The Inner Hebrides are a group of islands off the west coast of Scotland, and are subdivided into two groups, the Northern and Southern Hebrides. Where the Northern Hebrides belong to the Highland Council, the Southern Hebrides are a part of the Argyll and Bute council. One can say that the Sound of Mull between the island of Mull and Morvern forms the dividing line. The area is also sometimes referred to as Scotland’s Sea Kingdom or the Hebridean Isles of Argyll.
The Southern Hebrides
This website is about the Southern Hebrides and includes the island of Mull and Iona in the north, the islands of Coll and Tiree in the west, the Slate Islands in the north east, Gigha in the south east and the islands of Islay, Jura and Colonsay in the south west. In Gaelic the islands are called Na h-Eileanan a-staigh which means the inner isles, whereas the Outer Hebrides are usually referred to in Gaelic as Na h-Eileanan a-Muigh, the outer isles.
People have always been fascinated by islands and they are often described as remote, lonely, wind swept and wild which can sometimes be the case on the islands of Scotland. Visiting islands often include an adventurous ferry or plane journey and the thrill of arriving on a remote island is hard to match. Visiting the islands in the Southern Hebrides recall such feelings and most islands are in fact quite remote.
The Scottish Islands
Hamish Haswell-Smith, in his book ‘The Scottish Islands’, has a nice way of describing the island feeling. ‘There are few parts of the world which possess such magic and mystery as the seas around Scotland. This is an area of breathtaking beauty with a character formed not only by the proximity of mountains and sea but also by the complexity of the geography and the geology, of the climate and the social history. It is a serene yet chaotic landscape in which every isle has a distinct personality Each is an individual entity with differences so remarkable that the mere crossing of a short stretch of water can be like visting another continent.’
Martin Martin in the Hebrides
Martin Martin was one of the first mainland explorers to record his visit to the Hebrides and in 1703 he published ‘A Description of the Western Islands of Scotland.’ His publication assisted later travellers like Thomas Pennant who set out to explore the last remaining blanks on the map of the west coast of Scotland in 1772. Other travellers such as James Boswell and Samuel Johnson followed Martin?s and Pennant?s footsteps and left fascinating accounts of their journeys.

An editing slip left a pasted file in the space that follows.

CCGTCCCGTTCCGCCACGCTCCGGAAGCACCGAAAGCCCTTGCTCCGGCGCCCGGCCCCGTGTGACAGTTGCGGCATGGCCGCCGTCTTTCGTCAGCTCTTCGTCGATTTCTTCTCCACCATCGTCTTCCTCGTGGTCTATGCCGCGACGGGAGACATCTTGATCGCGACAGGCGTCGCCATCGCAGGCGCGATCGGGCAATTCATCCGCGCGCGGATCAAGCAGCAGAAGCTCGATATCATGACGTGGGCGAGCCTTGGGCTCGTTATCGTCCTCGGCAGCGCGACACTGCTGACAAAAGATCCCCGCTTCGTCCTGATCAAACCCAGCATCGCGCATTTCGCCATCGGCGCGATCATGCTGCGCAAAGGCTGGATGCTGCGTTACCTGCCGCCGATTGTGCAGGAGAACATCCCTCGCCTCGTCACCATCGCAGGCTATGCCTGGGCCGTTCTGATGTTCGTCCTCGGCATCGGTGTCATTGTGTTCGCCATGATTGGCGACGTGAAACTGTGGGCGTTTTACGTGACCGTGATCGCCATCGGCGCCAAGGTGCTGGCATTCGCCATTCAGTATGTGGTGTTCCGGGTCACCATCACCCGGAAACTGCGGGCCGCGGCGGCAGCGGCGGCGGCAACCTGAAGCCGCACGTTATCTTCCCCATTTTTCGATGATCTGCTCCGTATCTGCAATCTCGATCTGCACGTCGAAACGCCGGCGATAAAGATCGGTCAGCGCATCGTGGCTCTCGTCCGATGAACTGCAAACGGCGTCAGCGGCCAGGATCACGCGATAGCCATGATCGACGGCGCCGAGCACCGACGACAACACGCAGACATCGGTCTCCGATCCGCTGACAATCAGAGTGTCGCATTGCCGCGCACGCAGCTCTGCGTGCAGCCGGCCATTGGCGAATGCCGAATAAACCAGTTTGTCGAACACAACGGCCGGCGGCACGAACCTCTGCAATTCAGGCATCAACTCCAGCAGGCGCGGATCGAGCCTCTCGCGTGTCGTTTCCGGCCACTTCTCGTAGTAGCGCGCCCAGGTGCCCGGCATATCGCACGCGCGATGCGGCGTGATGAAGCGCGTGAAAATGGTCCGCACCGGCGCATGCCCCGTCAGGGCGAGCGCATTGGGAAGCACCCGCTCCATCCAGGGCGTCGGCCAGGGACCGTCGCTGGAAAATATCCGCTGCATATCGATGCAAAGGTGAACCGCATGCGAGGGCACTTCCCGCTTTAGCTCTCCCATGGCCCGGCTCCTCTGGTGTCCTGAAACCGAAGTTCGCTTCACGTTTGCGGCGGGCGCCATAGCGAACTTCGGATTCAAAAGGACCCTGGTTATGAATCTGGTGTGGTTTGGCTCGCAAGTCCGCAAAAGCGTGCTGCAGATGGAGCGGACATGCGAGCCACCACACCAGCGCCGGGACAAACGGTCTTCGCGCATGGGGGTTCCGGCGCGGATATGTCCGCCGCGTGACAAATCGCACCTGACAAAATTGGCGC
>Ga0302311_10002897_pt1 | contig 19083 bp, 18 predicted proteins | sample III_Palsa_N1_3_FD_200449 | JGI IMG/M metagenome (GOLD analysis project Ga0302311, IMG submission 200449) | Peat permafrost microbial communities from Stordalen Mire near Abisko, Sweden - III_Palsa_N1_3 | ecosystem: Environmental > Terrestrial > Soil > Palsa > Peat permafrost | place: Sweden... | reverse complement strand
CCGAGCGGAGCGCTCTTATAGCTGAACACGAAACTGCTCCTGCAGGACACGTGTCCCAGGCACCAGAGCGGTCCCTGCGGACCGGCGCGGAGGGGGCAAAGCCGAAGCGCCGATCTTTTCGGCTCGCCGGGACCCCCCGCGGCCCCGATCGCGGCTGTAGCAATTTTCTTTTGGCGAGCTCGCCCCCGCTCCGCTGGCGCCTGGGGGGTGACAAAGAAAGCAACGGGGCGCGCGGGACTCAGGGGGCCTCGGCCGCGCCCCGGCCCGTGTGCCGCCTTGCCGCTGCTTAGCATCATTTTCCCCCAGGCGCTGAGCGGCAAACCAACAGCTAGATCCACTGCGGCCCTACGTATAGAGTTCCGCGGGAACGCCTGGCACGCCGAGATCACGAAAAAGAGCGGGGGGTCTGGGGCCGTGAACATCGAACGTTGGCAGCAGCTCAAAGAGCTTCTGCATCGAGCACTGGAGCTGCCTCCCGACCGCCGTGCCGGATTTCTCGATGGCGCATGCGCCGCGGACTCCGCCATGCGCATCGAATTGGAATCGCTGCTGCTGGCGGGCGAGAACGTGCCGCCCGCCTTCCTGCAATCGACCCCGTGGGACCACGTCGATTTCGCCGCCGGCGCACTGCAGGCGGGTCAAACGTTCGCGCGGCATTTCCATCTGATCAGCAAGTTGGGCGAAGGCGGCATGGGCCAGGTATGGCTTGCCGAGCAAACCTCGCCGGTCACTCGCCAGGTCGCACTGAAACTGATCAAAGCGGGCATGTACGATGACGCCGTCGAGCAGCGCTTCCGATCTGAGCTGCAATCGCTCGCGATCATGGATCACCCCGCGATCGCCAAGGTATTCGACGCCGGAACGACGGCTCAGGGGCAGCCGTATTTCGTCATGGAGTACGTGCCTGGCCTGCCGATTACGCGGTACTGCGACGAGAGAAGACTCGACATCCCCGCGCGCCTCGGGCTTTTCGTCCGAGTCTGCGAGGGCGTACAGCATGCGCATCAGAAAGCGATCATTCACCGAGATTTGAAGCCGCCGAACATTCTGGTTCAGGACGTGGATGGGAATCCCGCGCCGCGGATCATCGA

Travelling The Southern Hebrides
Nowadays we can still set out on a journey to discover this fascinating area, often on one of Caledonian MacBraynes Ferries, a name well known throughout the Scottish islands. Alternatively several companies in the area offer island cruises or wildlife sea tours. The islands in the Southern Hebrides have so much to offer and each island is unique in it’s sort. Where Islay is home to eight whisky distilleries, on Jura the two hundred people are outnumbered by the almost seven thousand red deer that inhabit this wild and stunning island. Colonsay has beautiful white beaches, Mull offers high mountains such as Ben Mor and is home to nesting White Tailed Sea Eagles. Mull’s main port of Tobermory is one of the most picturesque villages in the west of Scotland. Nearby Iona is the place where Columba came to the Inner Hebrides in 563 and founded a monastery. On one of the Garvellachs, there are also amazing ruins of an ancient monastery, and you can explore the isle of Gigha, owned by it’s inhabitants and having, like several other islands, very beautiful gardens which can be visited.
In the 9th century AD the Southern Hebridean islands were raided by the Vikings and came under Norse control, while in the Medieval 14th and 15th centuries the Lords of the Isles ruled the Hebrides and large areas of the west of Scotland from Finlaggan, Isle of Islay. The entire area is steeped in early history and offers many historic monuments such as monasteries, standing stones, castles, carved grave slabs, chapels and hill forts which can be visited.
What we offer:
This website offers a chance to enhance your knowledge of, and whet your appetite for the Southern Hebridean islands, through information and many photographs of these enchanting islands. For more online information, visit the Southern Hebrides Blog, or, for the written word, a visit to the site’s book shop. This is an ongoing project and there will be many updates, so please return for a renewed acquaintance with these sometimes hidden Scottish gems. If you require accommodation in the Southern Hebrides please visit the Scotland Accommodation Directory.
Photography on this website is provided by Islay dot Scot
All the Southern Hebridean Islands
The islands of the Southern Hebrides are: Calve Cara Càrna Coll Colonsay Dùn Channuill Eileach an Naoimh Eilean Dubh Mòr Eilean Mhic Asgain Eilean Mhic Coinnich Eilean Rìgh Eorsa Erraid Garbh Eileach Gigalum Gigha Gometra Gunna Iona Inch Kenneth Islay Jura Kerrera Lismore Little Colonsay MacCormaig Isles Mull Nave Oronsay Samalan Scarba Skerryvore Slate Islands: Seil, Easdale, Luing, Lunga, Shuna, Torsa, Belnahua Staffa Texa Tiree Treshnish Islands: Bac Beag, Bac Mòr, Cairn na Burgh Beag, Cairn na Burgh Mòr, Fladda, Sgeir an Eirionnaich, Sgeir a’ Chaisteil, Lunga Ulva